We Found A 100% Electric Wheelchair Van

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BY DAVE FINNIGAN

We love that it is the last vehicle he will ever need, that there are virtually no service or repair requirements on electric vehicles, and that there is no heavy power ramp or mechanical lift to haul around or repair.

Our 46-year-old son, Davy, has been in a wheelchair all his life, so transporting him appropriately has always been an issue. We have now found a 100% electric vehicle that works for him, and is environmentally sensible as well.

From December 2010, Ford partnered with Azure Dynamics to create a 100 percent, electric version of their gasoline powered Transit Connect mini delivery van that has sold millions since it was first introduced in the US from Europe in 2009. The electric version has a range of about 65 miles. They only sold about 500 of these sturdy minivans for $57,400 each before stopping production in March 2012, due to lack of sales.

Recently these 500 tiny trucks have begun to become available on the used market at around half of their original cost, or sometime less, probably because their owners got tired of having this range-limited vehicle that needs to sit plugged into the wall for many hours to recharge, and because a range of 65 miles is not enough for most delivery routes or for a typical service call. We got ours for $20,000, with only 5,200 miles on the odometer, basically a new vehicle at a 65 percent discount from retail

However, what businesses might see as limitations may be considered positive features and benefits for a family with a special needs member. Davy only leaves the house about once a month to go to Disney World, a doctor’s appointment, or a spring training baseball game, all within 20 miles from home. We don’t want a big van with a heavy mechanical lift for these excursions, and we don’t care that, much like Davy, the vehicle needs to rest and recharge between excursions. We love that it is the last vehicle he will ever need, that there are virtually no service or repair requirements on electric vehicles, and that there is no heavy power ramp or mechanical lift to haul around or repair. We also love that we will be able to get off of fossil fuel and recharge the batteries, using electrons from a rooftop solar array on our house. Sometime far in the future, we may need to replace the batteries but, by then, we are confident that they will have doubled or tripled in range and dropped significantly in price.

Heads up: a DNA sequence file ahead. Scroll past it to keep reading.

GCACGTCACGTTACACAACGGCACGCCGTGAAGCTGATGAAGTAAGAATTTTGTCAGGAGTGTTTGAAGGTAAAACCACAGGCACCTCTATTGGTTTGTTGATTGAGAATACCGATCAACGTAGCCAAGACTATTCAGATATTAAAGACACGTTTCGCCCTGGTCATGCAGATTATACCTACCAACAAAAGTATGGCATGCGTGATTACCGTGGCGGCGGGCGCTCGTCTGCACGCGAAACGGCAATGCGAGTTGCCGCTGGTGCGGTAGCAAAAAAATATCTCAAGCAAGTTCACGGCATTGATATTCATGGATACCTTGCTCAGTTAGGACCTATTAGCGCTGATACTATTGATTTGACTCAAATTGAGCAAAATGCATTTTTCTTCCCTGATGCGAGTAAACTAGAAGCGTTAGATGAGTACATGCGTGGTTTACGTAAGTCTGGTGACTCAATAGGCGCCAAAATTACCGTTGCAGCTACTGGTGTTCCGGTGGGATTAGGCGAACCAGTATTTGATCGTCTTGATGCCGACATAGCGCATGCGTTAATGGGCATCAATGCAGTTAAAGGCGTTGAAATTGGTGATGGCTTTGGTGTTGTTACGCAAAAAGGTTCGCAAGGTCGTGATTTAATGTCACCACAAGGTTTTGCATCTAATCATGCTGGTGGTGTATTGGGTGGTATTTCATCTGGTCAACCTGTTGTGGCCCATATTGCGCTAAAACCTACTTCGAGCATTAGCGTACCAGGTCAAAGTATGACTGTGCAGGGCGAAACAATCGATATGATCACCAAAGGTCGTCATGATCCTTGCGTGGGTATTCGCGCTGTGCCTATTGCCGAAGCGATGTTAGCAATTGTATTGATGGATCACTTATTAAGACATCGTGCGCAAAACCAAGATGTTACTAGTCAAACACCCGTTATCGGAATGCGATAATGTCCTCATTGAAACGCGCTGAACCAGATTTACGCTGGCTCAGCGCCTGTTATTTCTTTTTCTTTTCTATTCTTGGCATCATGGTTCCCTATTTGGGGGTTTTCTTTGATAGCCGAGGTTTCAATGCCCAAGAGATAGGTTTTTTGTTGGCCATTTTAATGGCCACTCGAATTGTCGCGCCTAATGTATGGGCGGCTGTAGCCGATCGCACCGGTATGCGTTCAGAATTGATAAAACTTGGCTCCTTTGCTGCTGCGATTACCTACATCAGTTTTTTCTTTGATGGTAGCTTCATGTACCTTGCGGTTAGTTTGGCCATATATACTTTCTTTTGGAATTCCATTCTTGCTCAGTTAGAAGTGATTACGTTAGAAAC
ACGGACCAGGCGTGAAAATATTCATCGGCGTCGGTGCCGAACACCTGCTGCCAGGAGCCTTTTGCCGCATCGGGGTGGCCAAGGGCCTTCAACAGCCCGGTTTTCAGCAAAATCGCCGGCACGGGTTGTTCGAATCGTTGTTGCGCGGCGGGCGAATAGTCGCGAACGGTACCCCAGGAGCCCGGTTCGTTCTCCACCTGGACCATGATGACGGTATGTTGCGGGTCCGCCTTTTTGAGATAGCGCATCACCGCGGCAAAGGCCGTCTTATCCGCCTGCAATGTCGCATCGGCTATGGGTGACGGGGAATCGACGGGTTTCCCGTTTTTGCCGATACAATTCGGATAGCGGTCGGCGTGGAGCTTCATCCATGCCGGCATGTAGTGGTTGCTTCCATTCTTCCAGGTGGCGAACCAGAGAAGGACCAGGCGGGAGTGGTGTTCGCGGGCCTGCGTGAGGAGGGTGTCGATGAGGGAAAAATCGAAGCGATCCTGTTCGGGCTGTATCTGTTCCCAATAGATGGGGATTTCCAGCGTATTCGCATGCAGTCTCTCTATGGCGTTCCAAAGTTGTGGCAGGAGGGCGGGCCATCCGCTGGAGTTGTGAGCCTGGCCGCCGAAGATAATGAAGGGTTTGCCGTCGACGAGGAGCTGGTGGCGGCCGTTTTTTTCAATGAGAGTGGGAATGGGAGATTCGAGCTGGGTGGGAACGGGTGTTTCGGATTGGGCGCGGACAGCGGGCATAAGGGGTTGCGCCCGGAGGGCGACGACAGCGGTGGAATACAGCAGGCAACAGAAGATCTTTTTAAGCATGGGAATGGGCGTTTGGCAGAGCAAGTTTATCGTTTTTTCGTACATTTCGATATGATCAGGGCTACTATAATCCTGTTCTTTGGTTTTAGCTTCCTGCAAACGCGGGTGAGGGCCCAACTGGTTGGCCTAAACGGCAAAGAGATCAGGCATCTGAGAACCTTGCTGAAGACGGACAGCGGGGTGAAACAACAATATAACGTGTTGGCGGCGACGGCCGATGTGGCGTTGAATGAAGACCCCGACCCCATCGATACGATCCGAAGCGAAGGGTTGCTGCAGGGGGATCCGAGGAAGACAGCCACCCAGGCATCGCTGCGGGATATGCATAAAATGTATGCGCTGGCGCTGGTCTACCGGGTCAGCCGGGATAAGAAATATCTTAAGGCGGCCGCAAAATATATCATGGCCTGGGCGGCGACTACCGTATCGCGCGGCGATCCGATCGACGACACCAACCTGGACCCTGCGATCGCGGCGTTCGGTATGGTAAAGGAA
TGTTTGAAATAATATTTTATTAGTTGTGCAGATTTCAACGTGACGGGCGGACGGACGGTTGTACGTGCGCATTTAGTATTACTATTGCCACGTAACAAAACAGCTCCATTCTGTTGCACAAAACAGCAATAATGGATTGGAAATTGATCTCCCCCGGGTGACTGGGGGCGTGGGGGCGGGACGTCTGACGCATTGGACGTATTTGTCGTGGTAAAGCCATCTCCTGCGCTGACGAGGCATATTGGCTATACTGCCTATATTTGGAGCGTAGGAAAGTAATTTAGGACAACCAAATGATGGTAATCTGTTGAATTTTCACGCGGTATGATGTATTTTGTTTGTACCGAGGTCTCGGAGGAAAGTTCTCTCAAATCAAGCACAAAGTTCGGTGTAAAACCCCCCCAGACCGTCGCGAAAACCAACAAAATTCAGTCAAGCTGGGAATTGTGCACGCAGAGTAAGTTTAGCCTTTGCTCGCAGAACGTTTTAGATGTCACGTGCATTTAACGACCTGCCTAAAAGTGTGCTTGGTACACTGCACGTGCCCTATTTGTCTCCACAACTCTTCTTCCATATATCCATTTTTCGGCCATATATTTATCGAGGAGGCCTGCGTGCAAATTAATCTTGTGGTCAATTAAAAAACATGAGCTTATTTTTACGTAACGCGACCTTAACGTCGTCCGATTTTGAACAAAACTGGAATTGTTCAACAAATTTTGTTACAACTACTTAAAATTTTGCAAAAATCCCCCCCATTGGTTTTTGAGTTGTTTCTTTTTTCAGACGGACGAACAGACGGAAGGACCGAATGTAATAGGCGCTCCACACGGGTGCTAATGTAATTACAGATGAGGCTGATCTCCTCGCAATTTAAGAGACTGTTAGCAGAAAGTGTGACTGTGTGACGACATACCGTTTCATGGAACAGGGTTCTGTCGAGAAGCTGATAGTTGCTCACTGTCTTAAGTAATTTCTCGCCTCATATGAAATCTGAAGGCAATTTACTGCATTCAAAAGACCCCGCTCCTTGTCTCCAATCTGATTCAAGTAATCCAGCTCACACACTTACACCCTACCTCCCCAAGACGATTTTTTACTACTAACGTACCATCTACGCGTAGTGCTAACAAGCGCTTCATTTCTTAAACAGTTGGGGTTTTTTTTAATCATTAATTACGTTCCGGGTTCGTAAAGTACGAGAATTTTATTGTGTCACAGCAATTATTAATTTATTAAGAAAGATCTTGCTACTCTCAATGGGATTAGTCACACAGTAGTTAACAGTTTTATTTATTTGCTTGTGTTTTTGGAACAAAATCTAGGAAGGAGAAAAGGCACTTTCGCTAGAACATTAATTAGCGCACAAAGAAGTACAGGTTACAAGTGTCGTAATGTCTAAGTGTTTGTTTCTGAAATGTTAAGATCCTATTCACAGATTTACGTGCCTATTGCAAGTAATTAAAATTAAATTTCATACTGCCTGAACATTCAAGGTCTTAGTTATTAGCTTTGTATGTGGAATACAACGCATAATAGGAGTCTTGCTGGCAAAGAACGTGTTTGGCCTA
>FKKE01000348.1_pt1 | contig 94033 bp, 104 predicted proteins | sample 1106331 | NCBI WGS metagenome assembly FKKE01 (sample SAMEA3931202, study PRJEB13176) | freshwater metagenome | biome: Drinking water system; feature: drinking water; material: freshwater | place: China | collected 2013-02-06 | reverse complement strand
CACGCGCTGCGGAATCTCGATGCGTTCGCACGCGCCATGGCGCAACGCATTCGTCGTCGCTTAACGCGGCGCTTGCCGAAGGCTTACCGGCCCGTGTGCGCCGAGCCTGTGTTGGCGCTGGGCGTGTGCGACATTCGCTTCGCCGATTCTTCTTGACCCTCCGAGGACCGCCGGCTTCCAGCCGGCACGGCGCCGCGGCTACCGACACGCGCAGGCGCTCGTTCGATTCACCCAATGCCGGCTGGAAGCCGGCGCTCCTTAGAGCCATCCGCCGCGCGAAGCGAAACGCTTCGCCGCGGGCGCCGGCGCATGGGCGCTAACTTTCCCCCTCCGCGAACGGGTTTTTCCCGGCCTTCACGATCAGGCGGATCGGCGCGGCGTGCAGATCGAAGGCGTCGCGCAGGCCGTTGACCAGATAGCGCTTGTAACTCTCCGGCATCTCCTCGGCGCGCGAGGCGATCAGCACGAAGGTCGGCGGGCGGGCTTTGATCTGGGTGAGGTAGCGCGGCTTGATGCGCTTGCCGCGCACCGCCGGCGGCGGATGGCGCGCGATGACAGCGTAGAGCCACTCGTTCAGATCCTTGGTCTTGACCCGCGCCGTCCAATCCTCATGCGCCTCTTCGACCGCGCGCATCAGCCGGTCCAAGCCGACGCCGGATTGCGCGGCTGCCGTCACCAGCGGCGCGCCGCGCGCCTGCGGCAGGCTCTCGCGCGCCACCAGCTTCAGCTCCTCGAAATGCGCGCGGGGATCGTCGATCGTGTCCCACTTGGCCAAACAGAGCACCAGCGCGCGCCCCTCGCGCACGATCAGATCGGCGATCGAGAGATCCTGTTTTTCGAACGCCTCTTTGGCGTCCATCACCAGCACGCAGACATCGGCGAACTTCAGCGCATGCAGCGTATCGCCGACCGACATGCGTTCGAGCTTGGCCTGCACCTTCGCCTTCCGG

So we junked our lift-equipped Dodge Caravan and bought a pair of light-weight aluminum telescoping 10-foot channel ramps that can sit in the garage or can travel with us when Davy is in the van. We moved the tie-downs from our old van to the new. Another great feature is the high head-room so he can sit erect in the van and look forward instead of having to tilt back and stare at the ceiling.

There is only one caveat. A $295 part called the Axiomatic Wake On Charge Module has been known to fail on this vehicle. The good news is that you can easily replace it yourself. I did. We just thought other parents might want to know about this option. We’d love to network with families that find this vehicle works for them. Maybe we could even form a support group together. •
ABOUT THE AUTHOR:
From 1989 through 1999 Dave and Thelma Finnigan traveled with their three children in a motor home delivering instructional juggling programs in elementary schools nationwide. In 2000 they settled down and built a home in Celebration Florida, right next to Disney World. Contact them at davefinnigan@yahoo.com

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